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Government carbon capture snub is “devastating blow” to Teesside
A MAJOR green energy project in the region that aimed to create up to 1,250 jobs has been rejected by the government.
The Teesside carbon capture and storage (CCS) project, which would have been based on the Wilton International chemical complex, has lost out to rival schemes in Aberdeenshire and Selby in Yorkshire.
Alex Cunningham, Stockton North MP, said: "The Government's refusal to see the clear business and economic case for Teesside Low Carbon is nothing short of a slap in the face to the people of Teesside.
"While unemployment may not be such a big issue in every corner of the country, it certainly is in constituencies like Stockton North.
"This project would have been a fantastic shot in the arm to the local economy, creating jobs and attracting new industry and business to Teesside. Instead, the Government have delivered this devastating blow, and let down hundreds of thousands of people right across our region."
The two preferred bidders were selected following negotiations with four projects shortlisted from an original eight last October.
CCS technology allows the safe removal and storage of harmful carbon emissions from coal and gas fired power stations and heavy industry.
The Tees project has been told its "in reserve" if the preferred bids fail to pass a series of government tests. The consortium of BOC, GDF Suez, Premier Oil and Progressive Energy planned to develop a syngas plant to convert coal to carbon dioxide (CO2) and hydrogen.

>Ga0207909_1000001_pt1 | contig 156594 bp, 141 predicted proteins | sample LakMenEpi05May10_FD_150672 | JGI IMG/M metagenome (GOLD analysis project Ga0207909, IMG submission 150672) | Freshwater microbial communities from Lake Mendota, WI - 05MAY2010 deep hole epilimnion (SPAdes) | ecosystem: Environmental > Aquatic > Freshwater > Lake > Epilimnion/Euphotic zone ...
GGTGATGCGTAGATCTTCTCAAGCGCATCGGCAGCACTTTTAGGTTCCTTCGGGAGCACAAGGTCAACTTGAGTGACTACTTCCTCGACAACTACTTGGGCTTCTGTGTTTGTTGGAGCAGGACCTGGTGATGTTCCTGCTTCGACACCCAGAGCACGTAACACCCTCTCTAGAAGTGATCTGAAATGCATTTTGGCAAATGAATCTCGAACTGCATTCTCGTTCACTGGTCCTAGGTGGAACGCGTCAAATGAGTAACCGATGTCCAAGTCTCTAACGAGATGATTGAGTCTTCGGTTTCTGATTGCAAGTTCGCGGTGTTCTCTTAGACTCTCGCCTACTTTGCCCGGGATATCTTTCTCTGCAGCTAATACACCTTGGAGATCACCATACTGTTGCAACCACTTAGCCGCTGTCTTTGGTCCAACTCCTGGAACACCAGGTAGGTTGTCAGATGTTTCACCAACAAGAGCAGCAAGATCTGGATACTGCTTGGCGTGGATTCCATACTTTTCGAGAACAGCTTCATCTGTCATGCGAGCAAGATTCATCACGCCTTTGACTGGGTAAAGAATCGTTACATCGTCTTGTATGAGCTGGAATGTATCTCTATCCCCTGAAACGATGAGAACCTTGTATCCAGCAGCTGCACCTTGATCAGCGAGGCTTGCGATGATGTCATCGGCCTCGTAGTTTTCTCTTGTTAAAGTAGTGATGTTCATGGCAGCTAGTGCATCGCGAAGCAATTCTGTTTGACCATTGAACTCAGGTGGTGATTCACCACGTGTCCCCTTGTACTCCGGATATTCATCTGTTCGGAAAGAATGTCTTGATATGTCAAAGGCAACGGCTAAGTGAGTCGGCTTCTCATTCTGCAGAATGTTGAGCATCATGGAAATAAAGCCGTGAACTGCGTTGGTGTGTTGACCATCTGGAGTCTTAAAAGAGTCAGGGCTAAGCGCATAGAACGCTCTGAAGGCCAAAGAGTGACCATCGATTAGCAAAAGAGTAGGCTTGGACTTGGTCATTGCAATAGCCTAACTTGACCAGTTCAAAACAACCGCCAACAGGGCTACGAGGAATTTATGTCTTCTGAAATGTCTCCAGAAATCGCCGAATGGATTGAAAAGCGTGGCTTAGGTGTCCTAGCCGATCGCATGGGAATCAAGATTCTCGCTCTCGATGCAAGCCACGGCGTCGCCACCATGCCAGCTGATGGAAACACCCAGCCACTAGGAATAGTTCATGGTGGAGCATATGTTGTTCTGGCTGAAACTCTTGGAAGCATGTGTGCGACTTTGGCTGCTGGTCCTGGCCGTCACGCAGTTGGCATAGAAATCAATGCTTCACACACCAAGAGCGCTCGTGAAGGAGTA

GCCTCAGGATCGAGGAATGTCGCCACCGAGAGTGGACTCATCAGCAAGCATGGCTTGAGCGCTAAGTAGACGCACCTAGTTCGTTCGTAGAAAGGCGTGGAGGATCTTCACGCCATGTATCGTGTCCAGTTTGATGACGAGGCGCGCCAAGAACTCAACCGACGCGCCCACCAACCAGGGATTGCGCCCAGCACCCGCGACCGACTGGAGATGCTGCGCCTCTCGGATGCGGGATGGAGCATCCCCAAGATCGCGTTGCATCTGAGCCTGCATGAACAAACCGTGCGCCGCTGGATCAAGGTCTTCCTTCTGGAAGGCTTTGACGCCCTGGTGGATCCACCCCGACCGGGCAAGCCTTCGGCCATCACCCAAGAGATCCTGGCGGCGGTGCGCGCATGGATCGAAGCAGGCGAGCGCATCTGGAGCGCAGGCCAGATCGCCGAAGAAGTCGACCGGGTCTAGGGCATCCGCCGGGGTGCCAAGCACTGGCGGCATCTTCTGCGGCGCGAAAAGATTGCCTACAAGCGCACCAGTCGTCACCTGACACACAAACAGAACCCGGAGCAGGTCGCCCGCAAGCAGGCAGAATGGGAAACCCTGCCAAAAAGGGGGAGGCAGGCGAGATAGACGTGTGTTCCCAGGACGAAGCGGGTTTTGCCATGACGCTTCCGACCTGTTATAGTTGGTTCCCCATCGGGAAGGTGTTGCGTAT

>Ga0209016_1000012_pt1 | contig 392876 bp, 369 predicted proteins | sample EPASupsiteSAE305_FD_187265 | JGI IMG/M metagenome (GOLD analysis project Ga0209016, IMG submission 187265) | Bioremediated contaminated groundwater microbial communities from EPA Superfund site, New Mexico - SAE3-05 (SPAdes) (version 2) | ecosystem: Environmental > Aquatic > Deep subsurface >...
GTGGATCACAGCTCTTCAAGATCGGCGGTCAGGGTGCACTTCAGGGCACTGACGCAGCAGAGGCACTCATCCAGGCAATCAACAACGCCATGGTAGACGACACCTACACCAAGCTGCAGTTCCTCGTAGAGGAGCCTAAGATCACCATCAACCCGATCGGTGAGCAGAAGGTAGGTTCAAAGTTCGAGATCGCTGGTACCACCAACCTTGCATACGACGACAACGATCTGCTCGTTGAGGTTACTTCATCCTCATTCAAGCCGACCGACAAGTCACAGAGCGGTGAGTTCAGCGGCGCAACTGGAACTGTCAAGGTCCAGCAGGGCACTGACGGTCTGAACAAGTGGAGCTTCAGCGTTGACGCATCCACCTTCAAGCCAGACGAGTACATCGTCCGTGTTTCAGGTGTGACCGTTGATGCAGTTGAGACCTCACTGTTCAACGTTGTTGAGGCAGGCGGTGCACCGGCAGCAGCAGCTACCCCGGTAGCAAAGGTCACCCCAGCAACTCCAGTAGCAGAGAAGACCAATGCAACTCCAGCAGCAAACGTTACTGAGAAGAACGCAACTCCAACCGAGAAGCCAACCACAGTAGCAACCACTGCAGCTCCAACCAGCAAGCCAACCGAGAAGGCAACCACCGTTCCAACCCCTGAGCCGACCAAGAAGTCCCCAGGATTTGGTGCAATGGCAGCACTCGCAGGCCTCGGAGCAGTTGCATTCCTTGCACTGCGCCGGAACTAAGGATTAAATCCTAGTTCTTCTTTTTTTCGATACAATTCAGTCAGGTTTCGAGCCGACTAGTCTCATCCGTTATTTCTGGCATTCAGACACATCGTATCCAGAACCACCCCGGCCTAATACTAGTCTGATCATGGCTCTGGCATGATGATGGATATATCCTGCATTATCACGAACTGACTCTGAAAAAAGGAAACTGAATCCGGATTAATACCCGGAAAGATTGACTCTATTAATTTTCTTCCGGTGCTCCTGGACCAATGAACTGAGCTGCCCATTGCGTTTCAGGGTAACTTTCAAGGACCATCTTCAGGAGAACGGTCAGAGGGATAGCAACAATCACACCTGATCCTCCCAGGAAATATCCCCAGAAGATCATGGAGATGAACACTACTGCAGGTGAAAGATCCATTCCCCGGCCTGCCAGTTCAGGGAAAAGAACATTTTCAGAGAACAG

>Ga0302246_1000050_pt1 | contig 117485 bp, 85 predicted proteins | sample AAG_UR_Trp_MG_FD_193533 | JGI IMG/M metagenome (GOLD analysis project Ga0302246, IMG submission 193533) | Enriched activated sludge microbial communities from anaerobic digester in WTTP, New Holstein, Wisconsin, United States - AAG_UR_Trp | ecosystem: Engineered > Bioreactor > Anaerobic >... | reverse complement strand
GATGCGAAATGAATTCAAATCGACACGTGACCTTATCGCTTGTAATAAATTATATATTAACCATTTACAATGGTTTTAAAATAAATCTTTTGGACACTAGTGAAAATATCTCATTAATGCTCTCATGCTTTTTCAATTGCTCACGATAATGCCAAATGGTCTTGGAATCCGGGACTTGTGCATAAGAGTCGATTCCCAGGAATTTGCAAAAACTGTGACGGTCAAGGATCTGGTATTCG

The hydrogen would have been used to generate electricity and the CO2 captured and transported for storage under the North Sea.
It was hoped that about 250 direct jobs were created - in what could, ultimately, be a £2bn project - with 1,000 construction workers involved over a four-year period.
Edward Davey, the Energy and Climate Change Secretary, said: "We had four excellent bids and I'd like to thank each one of them for their hard work. We will now be working swiftly to progress our preferred two, while making sure we continue to provide the best possible value to tax payers."
In the budget controversial fracking won backing with promises of a generous new tax regime for extracting shale gas.
George Osborne said shale gas is part of the future and we will make it happen as he unveiled measures to support the new industry, including field allowances to promote early investment in the sector. Bryan Bunn, managing director of Wynyard-based Nortech group welcomed the move.
Shale gas is exploited through drilling into rock and fracturing it with high pressure liquid to extract the gas, in a process known as fracking.
Supporters say shale gas production in the UK could provide a cheap, secure source of energy, but opponents are worried about the possibility of earthquakes and water pollution caused by fracking.
The Chancellor said proposals would be developed to ensure that local communities would benefit from shale gas projects in their area.
North-East heavy industry could be set to benefit from a proposed exemption to the Climate Change Levy. The Chancellor said in the upcoming Spending Round he would provide support for energy intensive industries beyond 2015.
Environmental groups were quick to criticise the Chancellors support for fossil fuels, saying green sector growth was outstripping the wider UK economy and should be backed rather than polluting energy sources that would not help cut bills.
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